Browse Prior Art Database

Control Matrix for Parallel Processing Digital Computers in a Multi-Job Environment

IP.com Disclosure Number: IPCOM000049278D
Original Publication Date: 1982-Apr-01
Included in the Prior Art Database: 2005-Feb-09
Document File: 3 page(s) / 47K

Publishing Venue

IBM

Related People

Cases, M: AUTHOR [+4]

Abstract

In a parallelly structured computer system, a control structure or priority matrix is required among a given unordered set of tasks to determine the minimum number of precedential steps required to perform the tasks if parallelism is allowed. As is known, a fully determined precedence matrix, H, defines a scheduling of precedence among a set of tasks. In forming the precedence matrices, the fact that task number "i", for example, must precede number "j" is expressed by writing a "1" in the element corresponding to the "i"/th/ row and "j"/th/ column, but not conversely. By performing manipulations on these matrices, aside from obtaining all implicit priority statements, also redundant ordering restrictions and hidden contradictions can be disclosed.

This text was extracted from a PDF file.
At least one non-text object (such as an image or picture) has been suppressed.
This is the abbreviated version, containing approximately 53% of the total text.

Page 1 of 3

Control Matrix for Parallel Processing Digital Computers in a Multi-Job Environment

In a parallelly structured computer system, a control structure or priority matrix is required among a given unordered set of tasks to determine the minimum number of precedential steps required to perform the tasks if parallelism is allowed. As is known, a fully determined precedence matrix, H, defines a scheduling of precedence among a set of tasks. In forming the precedence matrices, the fact that task number "i", for example, must precede number "j" is expressed by writing a "1" in the element corresponding to the "i"/th/ row and "j"/th/ column, but not conversely. By performing manipulations on these matrices, aside from obtaining all implicit priority statements, also redundant ordering restrictions and hidden contradictions can be disclosed.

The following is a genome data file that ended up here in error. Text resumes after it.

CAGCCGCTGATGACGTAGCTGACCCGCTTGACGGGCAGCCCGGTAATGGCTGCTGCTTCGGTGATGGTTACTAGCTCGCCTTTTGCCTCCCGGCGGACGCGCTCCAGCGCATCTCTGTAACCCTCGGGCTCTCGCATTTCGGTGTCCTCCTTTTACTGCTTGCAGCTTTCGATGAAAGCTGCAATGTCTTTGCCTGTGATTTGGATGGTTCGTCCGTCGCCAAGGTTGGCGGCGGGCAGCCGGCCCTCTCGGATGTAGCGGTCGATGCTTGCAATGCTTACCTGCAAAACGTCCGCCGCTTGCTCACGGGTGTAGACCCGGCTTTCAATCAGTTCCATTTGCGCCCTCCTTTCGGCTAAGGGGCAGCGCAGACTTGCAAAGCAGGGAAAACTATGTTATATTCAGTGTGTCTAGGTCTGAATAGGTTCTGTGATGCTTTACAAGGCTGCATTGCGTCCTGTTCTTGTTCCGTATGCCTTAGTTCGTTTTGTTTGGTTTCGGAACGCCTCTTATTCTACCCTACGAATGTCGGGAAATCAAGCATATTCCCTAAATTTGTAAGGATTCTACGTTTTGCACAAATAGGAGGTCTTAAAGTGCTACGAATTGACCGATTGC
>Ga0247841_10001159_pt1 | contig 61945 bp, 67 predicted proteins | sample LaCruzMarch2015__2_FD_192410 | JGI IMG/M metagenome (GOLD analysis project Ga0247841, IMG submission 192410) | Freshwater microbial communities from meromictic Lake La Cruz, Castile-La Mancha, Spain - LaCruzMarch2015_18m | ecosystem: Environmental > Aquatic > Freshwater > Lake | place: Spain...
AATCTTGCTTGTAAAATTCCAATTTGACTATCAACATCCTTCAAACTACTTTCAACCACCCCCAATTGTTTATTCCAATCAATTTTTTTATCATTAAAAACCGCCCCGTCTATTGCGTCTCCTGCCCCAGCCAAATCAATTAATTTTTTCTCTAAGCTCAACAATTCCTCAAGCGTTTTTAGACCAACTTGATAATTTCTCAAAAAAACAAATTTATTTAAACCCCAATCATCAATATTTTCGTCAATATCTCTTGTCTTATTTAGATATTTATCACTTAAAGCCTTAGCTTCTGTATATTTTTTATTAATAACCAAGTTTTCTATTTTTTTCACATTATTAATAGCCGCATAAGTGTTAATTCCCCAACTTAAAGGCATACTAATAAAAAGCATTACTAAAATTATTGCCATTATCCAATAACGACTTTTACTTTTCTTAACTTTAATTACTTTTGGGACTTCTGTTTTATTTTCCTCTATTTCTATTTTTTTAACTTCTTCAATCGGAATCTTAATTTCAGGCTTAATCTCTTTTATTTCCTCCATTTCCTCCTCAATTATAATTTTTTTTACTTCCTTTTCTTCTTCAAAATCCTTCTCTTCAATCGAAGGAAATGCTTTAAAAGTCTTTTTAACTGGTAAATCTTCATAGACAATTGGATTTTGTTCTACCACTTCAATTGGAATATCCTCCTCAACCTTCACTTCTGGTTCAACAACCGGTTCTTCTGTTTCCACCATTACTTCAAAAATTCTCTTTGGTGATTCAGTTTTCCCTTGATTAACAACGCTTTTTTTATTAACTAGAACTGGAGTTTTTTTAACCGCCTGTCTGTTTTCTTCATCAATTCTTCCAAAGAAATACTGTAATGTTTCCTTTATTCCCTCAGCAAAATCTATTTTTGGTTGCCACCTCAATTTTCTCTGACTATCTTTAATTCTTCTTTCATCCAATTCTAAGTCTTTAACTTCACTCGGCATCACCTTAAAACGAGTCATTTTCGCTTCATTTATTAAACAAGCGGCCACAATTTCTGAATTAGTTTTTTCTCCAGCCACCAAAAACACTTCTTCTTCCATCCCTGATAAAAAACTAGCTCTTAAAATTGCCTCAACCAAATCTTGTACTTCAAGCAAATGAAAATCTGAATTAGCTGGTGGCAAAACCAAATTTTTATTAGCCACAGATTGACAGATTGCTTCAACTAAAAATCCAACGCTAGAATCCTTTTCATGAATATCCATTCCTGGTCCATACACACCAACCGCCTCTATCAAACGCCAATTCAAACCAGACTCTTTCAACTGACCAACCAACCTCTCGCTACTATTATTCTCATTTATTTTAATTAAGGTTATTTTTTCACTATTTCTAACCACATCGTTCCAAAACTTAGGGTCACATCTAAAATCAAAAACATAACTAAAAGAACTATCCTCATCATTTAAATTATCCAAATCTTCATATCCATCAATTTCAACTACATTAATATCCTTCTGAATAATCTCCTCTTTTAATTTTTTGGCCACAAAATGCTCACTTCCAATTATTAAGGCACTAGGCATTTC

In scanning the columns of H, the columns whose elements are all zeros determine the tasks that can be started first. These tasks can be done in parallel since there exists no precedence requirements among them. Once these tasks are done, then the elements in the rows corresponding to these tasks are all turned to zero. Now the columns are scanned again as before, and those columns whose elements are all zeros determine the tasks that can be done in parallel next. This procedure is continued until all columns are zero. Those columns which are the last ones to become all zeros are the tasks that are finished last.

In accordance with the present scheme the aforementioned procedure is extended to a multi-job environment to detect if two or more tasks can be executed in parallel because their subtasks have no precedences among an unordered set of jobs. Although this scheme can be generalized to any set of jobs, it is best depicted with a simple example. If job #1 and job #2 hav...